The Ant Bully

Movie review by
Jane Boursaw, Common Sense Media
The Ant Bully Movie Poster Image
Cute animated movie has messages of compassion, teamwork.
  • PG
  • 2006
  • 100 minutes

Parents say

age 8+
Based on 15 reviews

Kids say

age 7+
Based on 28 reviews

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We think this movie stands out for:

A lot or a little?

The parents' guide to what's in this movie.

Positive Messages

Some initially poor behavior ultimately leads to important lessons/messages about compassion, teamwork, and loyalty.

Positive Role Models & Representations

Characters initially bully others, take revenge, think only of themselves, and fail to see the "big picture." But they eventually change their ways, become more compassionate, and learn to work together.

Violence & Scariness

Some intense scenes involving menacing spiders, frogs, wasps, fly swatters, bullies, and the exterminator. Lucas is eaten, then spit out by a frog. After being shrunk down, he's in constant danger from the regular-sized humans. The ants threaten to dissect and study him.

Sexy Stuff

The exterminator's private parts are attacked by bugs. A boy is shown nude when he changes size; he wears very little during much of the movie, but the most seen is a bare bottom. Brief flirting between ants.


Language includes "crap" and "butt." Some name-calling. Faux swear word "kraznock." Some burping and other bodily function jokes.


Products seen include jelly beans, potato chips, gossip mags, and other household and grocery store items.

Drinking, Drugs & Smoking

A "magic potion" is used to shrink Lucas. The exterminator smokes a cigar.

What parents need to know

Parents need to know that The Ant Bully has some scenes that might be scary for very young kids -- particularly some menacing spiders, frogs, wasps, and fly swatters. Bullies try to wipe out entire civilizations (the ants), and main character Lucas is in constant danger after being shrunk down to ant size. There's also name-calling, a little bit of iffy language (including "crap" and "butt," and some bodily function jokes. While characters start out selfish and focused on revenge, lessons are learned, and ultimately the movie has messages of compassion, loyalty, and teamwork.

User Reviews

  • Parents say
  • Kids say
Adult Written byclarence August 6, 2015
Adult Written byNateMorey December 25, 2013

One of my favorites.

I absolutely loved this movie! The ending is a bit over the top as far as ditching reality to be happy but hey, it's a kids movie after all. Great moral le... Continue reading
Kid, 11 years old August 1, 2020

Pretty good

Good some intense alot of name calling good messages and role model
Teen, 14 years old Written byaxel2450 May 23, 2018

Quite disturbing

The bad guy smokes a cigar... why?

What's the story?

Ten-year-old Lucas (voiced by Zach Tyler Eisen) is having a tough time adapting after a recent move. His family isn't any help, and he's the number one target of the local bully. Lucas vents his frustrations on the anthills in his front yard. He kicks them, stomps them, squirts them with the garden hose, and fries them with a magnifying glass. The ants tire of the abuse from Lucas the Destroyer and decide to fight back. They put a single drop of their magic potion into Lucas' ear, which shrinks him down to their size. He's taken deep below the ant hill, where the head of the Ant Council (Ricardo Montalban) proclaims Lucas guilty of "crimes against the colony." To earn his freedom, Lucas is sentenced by the wise Ant Queen (Meryl Streep) to live among the ants and learn their ways. He suddenly finds himself in an incredible world teeming with life -- and peril -- that he never noticed or even imagined before. Nurse Ant Hova (Julia Roberts) tries to teach Lucas the ways of the colony and help him find that one special talent he has to contribute, but she has her hands full (all six of them). Eventually, Lucas's newfound "ant skills" are put to the test when he's asked to help his new friends defend the colony against certain annihilation from the local exterminator in an epic life-and-death struggle waged on the front lawn.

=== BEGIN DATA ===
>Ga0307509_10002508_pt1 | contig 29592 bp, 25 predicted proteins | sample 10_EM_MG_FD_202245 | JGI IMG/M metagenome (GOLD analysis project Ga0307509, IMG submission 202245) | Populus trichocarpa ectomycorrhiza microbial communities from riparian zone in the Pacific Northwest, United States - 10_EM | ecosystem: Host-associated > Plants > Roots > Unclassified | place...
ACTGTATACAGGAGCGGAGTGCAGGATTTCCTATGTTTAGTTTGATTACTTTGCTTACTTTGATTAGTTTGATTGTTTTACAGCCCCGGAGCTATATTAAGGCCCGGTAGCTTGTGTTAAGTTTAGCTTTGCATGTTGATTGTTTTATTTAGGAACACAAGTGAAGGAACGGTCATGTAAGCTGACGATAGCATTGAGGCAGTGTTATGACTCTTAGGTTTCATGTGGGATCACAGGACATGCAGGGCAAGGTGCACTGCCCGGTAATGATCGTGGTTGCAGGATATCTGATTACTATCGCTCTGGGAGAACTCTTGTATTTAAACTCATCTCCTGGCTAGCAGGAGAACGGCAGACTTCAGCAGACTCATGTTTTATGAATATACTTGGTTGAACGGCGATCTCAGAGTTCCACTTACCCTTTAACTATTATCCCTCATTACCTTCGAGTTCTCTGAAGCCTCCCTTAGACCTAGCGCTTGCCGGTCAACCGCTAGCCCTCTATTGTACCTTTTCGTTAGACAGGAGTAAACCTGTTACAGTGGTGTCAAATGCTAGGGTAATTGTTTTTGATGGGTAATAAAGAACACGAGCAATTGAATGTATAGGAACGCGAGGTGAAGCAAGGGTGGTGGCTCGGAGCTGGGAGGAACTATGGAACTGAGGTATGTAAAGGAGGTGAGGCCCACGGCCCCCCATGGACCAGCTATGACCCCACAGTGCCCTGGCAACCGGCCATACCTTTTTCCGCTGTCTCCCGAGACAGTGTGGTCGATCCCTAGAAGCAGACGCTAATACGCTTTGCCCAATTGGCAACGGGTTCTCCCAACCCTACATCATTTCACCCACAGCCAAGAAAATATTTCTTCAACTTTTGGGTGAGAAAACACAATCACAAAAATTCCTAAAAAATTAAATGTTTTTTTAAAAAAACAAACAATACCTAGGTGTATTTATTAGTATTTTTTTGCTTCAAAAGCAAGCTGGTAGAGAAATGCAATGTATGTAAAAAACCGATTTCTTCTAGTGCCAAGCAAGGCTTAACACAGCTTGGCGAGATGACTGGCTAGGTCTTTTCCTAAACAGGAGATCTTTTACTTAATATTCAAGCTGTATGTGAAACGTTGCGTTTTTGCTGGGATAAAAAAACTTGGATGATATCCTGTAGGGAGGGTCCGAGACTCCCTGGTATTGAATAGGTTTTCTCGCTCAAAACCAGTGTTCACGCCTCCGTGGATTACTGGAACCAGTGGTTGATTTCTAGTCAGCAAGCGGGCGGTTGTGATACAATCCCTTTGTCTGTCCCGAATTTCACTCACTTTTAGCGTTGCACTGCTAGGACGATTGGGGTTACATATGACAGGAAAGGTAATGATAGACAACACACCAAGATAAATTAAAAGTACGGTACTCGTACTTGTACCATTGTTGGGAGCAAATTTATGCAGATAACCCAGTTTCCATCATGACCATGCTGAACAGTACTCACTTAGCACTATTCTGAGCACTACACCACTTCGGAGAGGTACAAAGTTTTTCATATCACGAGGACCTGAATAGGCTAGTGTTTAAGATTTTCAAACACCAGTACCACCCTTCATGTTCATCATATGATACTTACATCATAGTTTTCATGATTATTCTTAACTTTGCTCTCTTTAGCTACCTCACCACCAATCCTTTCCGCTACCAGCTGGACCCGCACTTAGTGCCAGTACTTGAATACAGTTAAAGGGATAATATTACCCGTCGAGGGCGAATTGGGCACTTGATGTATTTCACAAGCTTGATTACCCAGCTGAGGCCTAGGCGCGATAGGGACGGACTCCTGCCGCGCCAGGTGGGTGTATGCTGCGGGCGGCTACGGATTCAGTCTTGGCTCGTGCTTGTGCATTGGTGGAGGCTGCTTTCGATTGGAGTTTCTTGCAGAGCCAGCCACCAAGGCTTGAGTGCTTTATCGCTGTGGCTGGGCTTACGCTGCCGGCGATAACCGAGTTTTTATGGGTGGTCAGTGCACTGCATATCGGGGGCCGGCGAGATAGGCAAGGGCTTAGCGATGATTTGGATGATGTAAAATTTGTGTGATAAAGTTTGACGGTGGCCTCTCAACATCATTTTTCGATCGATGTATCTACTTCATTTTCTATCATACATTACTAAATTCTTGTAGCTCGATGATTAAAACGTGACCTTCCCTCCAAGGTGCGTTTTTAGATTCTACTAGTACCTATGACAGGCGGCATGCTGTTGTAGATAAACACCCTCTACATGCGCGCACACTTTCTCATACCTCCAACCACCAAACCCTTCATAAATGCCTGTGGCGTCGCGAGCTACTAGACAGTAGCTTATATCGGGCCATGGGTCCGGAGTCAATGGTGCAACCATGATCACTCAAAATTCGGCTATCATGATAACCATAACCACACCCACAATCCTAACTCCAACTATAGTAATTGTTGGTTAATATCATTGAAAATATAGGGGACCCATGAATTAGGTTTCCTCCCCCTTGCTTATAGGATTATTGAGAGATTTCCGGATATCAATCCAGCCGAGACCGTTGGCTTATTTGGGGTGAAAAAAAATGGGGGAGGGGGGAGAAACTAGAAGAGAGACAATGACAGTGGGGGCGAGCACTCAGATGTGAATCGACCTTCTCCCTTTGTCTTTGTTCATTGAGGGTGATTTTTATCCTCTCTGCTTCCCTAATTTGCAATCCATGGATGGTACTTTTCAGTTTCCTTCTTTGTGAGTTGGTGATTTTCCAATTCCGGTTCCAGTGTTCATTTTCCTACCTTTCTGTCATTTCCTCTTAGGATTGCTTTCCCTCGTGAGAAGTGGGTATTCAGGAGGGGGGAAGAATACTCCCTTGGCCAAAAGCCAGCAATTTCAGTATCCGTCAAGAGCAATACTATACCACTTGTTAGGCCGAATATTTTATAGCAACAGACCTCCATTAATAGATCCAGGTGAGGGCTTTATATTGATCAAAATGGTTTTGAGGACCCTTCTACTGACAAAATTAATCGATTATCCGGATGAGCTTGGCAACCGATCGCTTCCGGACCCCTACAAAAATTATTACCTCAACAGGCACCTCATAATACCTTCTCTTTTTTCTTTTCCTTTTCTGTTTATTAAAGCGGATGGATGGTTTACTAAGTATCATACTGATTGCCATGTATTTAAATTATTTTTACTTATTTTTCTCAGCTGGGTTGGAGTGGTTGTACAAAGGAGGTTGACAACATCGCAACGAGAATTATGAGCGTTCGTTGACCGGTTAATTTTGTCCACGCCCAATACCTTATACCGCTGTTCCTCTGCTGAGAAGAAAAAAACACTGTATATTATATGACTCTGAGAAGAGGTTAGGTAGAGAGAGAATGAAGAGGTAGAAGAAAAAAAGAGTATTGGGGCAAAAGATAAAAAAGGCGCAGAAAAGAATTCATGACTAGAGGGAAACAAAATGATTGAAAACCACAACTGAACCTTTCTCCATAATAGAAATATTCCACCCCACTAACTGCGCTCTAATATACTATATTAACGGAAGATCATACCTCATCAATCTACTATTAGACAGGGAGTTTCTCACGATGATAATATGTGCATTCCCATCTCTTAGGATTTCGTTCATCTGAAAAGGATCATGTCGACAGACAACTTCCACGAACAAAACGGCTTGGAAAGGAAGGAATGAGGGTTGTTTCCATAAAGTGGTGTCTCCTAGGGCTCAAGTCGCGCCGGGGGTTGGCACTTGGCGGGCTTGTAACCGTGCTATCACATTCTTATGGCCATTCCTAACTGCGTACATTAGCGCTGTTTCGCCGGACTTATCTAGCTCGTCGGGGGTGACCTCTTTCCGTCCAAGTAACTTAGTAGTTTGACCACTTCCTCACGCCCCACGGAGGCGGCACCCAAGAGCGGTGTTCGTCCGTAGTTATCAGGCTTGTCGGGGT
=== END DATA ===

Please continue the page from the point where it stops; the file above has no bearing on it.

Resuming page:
Is it any good?

This is a fun family movie with some great life lessons. While most kid movies spout valuable life lessons of one sort or another, the ones that work don't talk down to kids. The Ant Bully falls into that category, using humor and grace (not to mention an impressive voice cast) to tell a good story and remind us there's more to life than our own little world.

Guess what? It's not all about us! That's right, there are lots of other worlds out there humming along quite nicely without us, thank you very much. And Oscar-nominated director John A. Davis (Jimmy Neutron: Boy Genius) and producer Tom Hanks are here to remind us of that.

Talk to your kids about ...

  • Families can talk about The Ant Bully's themes of compassion, teamwork, and loyalty. Why are these important character strengths?

  • Which parts of the movie were scary to you? How much scary stuff can young kids handle?

  • Sometimes we try to "go it alone," but it's always OK to ask for help when we need it. How can this help us as we grow into adulthood and face new challenges?

  • It's OK to be strong and stand up for ourselves, but is it ever a good idea to "take revenge" on someone?

  • Find some examples of communities around us that we don't often see or notice. Why is it important to know about these communities, and how do they fit into our world?

Movie details

Our editors recommend

For kids who love movies that build character

Character Strengths

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Themes & Topics

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